MIDNIGHT EXCESS: Interview with poster designer Ben Turner
RADIANT CIRCUS chatted with artist Ben Turner about classic 80s movie posters, lurid VHS aesthetics & his design for MIDNIGHT EXCESS #2, Ranjit S. Ruprai’s late night collab with The Celluloid Sorceress (11 MAY 23:00+, Rio Cinema).
By RADIANT CIRCUS
Twitter @radiantcircus | Instagram @radiantcircus
The 1980s are enjoying a cultural renaissance as film makers, programmers and designers channel the retro spirit. How did you end up with such a strong 80s vibe in your work?
I think it stems from my childhood and early teens, a lot of people my age probably have similar memories – exciting visits to the video shop where you would be surrounded by wall upon wall of tapes, all featuring these amazing set pieces, explosions and monsters of all shapes and sizes. Some were exciting, some were creepy, some were terrifying. I’m not sure it’s as obvious in all my work, but it’s probably in there in some form.
As befits the 80s, your design for MIDNIGHT EXCESS #2 features plenty of character composition, big hair and dramatic shafts of light… Is there a toolkit for 80s inspired poster fandom?
You have to be careful as it’s a fine line between homage and cliché. Flashes of neon are quite a popular addition to illustrations, but it’s not the only design element that reflects that time period. There’s fashion, fonts, colours, even shapes that can emphasise a particular time. For other projects that needed to reflect the 1980s, I have looked at the colour schemes employed by some of the films of the time, such as THIEF and MANHUNTER (I like Michael Mann!). It’s also worth bearing in mind that there were so many different styles in the 80s, there’s so many different things to reference. New Romanticism, New Wave, Synthpop, Disco, the emergence of Hip-Hop into the mainstream, and that’s just a small section of the music, all with their different styles and traits. The fun is in the research, looking at all these areas and finding something that fits the needs of your design.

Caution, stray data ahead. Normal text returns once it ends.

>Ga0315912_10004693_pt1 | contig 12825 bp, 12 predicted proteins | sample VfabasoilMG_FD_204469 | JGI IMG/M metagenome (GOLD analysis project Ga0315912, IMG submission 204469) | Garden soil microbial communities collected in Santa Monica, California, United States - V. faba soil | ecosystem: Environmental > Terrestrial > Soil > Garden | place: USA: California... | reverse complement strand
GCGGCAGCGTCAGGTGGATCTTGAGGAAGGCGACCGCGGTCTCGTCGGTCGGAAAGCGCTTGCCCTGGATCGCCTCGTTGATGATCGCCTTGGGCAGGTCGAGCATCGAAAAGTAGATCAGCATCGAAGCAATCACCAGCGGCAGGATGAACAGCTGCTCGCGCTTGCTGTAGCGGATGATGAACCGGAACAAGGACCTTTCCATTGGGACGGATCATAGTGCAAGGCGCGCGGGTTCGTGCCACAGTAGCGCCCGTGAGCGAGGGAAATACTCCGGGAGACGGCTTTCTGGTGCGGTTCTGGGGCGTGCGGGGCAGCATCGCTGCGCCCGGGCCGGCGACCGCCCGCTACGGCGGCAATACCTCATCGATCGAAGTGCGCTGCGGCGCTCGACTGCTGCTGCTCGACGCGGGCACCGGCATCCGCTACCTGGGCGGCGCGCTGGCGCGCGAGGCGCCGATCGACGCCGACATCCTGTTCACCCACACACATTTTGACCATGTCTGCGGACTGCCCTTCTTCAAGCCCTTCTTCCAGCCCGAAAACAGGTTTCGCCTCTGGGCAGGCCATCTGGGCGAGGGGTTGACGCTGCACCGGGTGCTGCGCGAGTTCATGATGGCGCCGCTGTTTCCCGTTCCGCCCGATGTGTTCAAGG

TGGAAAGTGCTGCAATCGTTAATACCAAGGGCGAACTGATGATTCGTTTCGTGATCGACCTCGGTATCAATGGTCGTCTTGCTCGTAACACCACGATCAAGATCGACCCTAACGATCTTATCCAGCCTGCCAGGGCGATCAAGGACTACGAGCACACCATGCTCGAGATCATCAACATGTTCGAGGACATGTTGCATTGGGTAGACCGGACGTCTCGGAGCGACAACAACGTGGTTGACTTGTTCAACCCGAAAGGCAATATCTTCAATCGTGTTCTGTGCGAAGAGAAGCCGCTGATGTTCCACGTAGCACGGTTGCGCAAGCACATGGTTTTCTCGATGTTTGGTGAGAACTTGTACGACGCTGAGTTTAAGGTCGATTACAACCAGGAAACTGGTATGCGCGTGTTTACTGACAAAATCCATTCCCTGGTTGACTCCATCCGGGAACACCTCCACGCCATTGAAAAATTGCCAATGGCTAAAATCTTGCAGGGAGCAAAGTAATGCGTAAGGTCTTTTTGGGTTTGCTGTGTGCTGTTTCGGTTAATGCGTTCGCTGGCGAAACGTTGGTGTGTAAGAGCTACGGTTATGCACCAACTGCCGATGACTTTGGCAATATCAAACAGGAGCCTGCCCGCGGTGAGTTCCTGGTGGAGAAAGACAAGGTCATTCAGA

Which original 80s poster artists should newcomers look at first?
I mean the obvious one is Drew Struzan who is an absolute master of the craft, but I would look at Graham Humphreys who did the original key art for THE EVIL DEAD and Matthew Peak who worked on numerous ELM STREET posters. They both still do fantastic work today and I would definitely recommend checking them out.
And if you had to hang a gallery with your favourite 80s cult film posters, what would we see?
The things that stood out for me then and still do are the posters for FRIGHT NIGHT, A NIGHTMARE ON ELM STREET, HOUSE. Fred Dekker’s NIGHT OF THE CREEPS and THE MONSTER SQUAD both have some great key art.
Many folk won’t know the Vanity double bill that’s showing at the next MIDNIGHT EXCESS. How did you go about creating this design?
The films are so wonderfully over-the-top – a kung-fu musical and a bizarro action film – that it felt appropriate to lean heavily into the 80s aesthetic. We went through a number of possible options, all centred around various portraits of Vanity with some hints at the two films that make up the screening. During this process, Ranjit (SUPAKINO) mentioned old VHS tape packaging and that took me right back to recording films off the TV. It felt like a great visual to reference and led to the colour scheme and the shapes employed to frame the portraits of Vanity. Those lines that feature so prominently on much of the VHS packaging also doubled up well as an abstract version of neon disco lights. Video Cassette Discotheque!
Are the original release posters ever a reference or does that lead you in the wrong direction?